An off-duty police officer who survived the tragedy in Webster is now telling his story. He says despite taking action to save lives, he is not the true hero.
"I am no different than anybody standing in this room. I'm driving to work."
It's the route Greece Police Officer John Ritter takes every morning: Lake Road across Irondequoit Bay, headed for Greece.
"I left my house at approximately 5:35 in the morning."
This morning was different. John came up behind two firetrucks on Lake Road. Then:
"I started hearing popping noises."
The scene on Lake Road is mobbed with mourners now, but on Christmas Eve it was dark and clear. It's where John Ritter sat when he noticed two firetrucks to the south side of the road, stopped. Then from the north side, a gunshot rang out.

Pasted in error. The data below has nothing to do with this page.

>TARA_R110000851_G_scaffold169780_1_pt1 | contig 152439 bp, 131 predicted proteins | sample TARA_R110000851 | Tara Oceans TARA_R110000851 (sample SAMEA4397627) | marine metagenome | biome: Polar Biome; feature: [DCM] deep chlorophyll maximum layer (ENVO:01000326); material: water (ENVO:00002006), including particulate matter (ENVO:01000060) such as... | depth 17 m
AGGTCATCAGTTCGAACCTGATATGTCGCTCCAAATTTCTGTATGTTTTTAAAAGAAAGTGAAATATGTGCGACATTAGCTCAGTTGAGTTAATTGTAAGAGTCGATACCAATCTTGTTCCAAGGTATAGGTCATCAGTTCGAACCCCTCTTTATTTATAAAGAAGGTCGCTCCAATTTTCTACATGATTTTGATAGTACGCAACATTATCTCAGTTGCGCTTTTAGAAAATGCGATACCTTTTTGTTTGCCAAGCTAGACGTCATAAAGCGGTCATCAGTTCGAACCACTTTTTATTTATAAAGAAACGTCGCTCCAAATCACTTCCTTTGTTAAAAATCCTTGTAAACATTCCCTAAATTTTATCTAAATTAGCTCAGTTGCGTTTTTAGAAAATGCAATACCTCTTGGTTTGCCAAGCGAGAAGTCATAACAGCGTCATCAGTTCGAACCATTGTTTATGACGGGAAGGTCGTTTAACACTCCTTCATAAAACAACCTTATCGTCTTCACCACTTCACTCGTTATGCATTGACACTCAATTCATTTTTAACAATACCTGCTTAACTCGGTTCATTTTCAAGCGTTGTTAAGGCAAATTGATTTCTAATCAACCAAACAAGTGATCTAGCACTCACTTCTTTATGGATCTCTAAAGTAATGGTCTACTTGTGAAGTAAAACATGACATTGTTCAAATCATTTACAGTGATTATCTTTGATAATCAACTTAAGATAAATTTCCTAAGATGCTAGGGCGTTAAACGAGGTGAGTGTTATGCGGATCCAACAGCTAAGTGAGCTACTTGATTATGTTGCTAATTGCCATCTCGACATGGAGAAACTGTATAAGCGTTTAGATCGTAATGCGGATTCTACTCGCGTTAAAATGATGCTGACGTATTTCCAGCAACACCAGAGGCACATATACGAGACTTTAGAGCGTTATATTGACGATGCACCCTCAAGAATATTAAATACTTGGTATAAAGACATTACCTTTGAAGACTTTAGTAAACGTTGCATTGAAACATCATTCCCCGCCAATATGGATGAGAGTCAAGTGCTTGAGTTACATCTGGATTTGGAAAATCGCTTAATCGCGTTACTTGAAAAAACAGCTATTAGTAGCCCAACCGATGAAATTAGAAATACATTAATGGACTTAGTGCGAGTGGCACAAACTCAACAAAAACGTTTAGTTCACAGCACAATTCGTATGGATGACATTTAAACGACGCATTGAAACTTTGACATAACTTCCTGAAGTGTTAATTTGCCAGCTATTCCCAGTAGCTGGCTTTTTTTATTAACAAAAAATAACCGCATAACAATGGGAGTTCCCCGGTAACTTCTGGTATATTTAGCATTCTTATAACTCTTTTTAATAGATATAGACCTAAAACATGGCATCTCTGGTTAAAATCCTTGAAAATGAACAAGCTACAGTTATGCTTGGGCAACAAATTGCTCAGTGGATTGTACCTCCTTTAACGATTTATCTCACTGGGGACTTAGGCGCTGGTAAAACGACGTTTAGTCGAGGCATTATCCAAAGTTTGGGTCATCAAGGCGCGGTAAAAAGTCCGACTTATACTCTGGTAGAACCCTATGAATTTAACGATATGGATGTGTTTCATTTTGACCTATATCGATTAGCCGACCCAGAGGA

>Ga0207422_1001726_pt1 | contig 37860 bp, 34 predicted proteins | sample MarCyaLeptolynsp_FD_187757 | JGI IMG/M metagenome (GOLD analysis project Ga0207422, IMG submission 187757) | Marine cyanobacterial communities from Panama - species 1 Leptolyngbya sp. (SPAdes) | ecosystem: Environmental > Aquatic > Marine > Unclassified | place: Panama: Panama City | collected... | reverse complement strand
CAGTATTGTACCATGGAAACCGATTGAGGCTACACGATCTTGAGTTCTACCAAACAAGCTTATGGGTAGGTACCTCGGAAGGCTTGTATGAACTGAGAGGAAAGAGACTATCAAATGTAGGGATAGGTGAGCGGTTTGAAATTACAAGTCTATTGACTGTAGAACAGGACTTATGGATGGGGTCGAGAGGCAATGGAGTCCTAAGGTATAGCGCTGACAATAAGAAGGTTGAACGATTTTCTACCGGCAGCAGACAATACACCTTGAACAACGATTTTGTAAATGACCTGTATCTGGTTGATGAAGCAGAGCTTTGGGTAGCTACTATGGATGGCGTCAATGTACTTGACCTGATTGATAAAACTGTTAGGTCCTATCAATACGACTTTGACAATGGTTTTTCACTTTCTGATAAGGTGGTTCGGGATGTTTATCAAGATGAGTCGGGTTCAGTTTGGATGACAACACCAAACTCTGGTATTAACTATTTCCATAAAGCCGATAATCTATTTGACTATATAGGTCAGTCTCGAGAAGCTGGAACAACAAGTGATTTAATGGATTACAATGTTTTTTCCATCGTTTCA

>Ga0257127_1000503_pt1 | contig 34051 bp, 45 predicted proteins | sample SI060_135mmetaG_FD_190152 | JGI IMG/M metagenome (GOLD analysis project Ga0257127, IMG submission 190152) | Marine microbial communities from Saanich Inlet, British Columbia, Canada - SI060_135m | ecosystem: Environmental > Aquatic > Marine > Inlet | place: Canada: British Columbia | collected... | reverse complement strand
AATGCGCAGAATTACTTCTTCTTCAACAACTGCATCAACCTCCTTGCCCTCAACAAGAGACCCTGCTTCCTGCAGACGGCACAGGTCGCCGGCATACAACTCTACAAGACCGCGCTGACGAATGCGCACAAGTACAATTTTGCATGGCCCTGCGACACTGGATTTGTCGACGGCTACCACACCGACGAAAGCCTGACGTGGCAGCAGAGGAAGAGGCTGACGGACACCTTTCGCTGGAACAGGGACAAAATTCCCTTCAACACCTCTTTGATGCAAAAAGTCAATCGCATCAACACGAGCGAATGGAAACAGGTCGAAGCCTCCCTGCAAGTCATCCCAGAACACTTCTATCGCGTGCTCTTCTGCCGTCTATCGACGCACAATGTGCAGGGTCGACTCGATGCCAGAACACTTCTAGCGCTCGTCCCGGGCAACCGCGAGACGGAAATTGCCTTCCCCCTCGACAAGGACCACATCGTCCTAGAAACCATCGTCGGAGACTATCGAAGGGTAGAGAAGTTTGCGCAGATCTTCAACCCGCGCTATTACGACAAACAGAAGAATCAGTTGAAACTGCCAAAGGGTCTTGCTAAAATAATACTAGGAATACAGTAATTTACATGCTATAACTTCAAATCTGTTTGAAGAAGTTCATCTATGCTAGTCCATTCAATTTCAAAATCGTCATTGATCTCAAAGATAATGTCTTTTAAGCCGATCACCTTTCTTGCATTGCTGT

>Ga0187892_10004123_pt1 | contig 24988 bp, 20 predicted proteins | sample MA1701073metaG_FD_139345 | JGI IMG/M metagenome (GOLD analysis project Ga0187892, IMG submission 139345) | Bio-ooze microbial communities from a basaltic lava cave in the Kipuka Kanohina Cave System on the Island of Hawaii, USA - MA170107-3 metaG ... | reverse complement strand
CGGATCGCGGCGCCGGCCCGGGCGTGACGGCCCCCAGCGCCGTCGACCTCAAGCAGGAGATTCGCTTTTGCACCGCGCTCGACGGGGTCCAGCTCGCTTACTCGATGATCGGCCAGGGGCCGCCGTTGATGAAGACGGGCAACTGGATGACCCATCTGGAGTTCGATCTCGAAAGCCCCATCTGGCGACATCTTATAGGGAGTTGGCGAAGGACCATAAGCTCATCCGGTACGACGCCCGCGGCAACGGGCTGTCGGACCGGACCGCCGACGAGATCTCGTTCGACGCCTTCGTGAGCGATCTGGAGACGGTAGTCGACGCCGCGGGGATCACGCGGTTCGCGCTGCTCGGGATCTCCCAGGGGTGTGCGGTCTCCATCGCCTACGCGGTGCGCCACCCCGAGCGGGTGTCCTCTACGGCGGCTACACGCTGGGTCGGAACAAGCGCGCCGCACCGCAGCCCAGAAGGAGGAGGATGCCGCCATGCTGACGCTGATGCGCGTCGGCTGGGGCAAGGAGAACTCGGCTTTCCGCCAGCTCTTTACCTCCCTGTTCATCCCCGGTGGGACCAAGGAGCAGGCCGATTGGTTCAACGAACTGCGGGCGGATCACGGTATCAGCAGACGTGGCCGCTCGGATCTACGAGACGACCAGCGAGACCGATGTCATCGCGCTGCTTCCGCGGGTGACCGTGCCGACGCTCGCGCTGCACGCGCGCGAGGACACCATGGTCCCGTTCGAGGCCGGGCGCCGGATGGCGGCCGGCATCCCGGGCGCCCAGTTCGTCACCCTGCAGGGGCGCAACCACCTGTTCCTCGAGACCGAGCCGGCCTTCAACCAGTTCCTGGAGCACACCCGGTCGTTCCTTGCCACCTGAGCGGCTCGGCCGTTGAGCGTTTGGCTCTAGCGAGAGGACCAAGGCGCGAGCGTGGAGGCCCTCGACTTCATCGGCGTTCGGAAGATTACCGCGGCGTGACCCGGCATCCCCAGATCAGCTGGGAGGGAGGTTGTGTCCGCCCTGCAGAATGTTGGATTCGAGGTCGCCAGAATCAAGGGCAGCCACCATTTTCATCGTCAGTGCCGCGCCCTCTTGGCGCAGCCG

It struck John's windshield right in front of him, obstructing his view. He didn't know if he was hurt, and as he started to check his body for injuries, more gunshots rang out.
John realized he was likely in the middle of some sort of gun battle. He was not armed. Then's when he backed up, away from the scene.
"I backed up, a safe distance."
What he did next has John Ritter being called, "a hero."
"I backed my vehicle, I limped it up to the intersection of Lake Road. There were people coming and I was trying to keep them from going down into that area."
But in John Ritter's mind, he's not a hero at all.
"I don't know why I'm still here, other than there was some type of divine intervention that kept that round from penetrating through my car and hitting something else. So I don't... the true story is about four heroes that were wounded, or killed."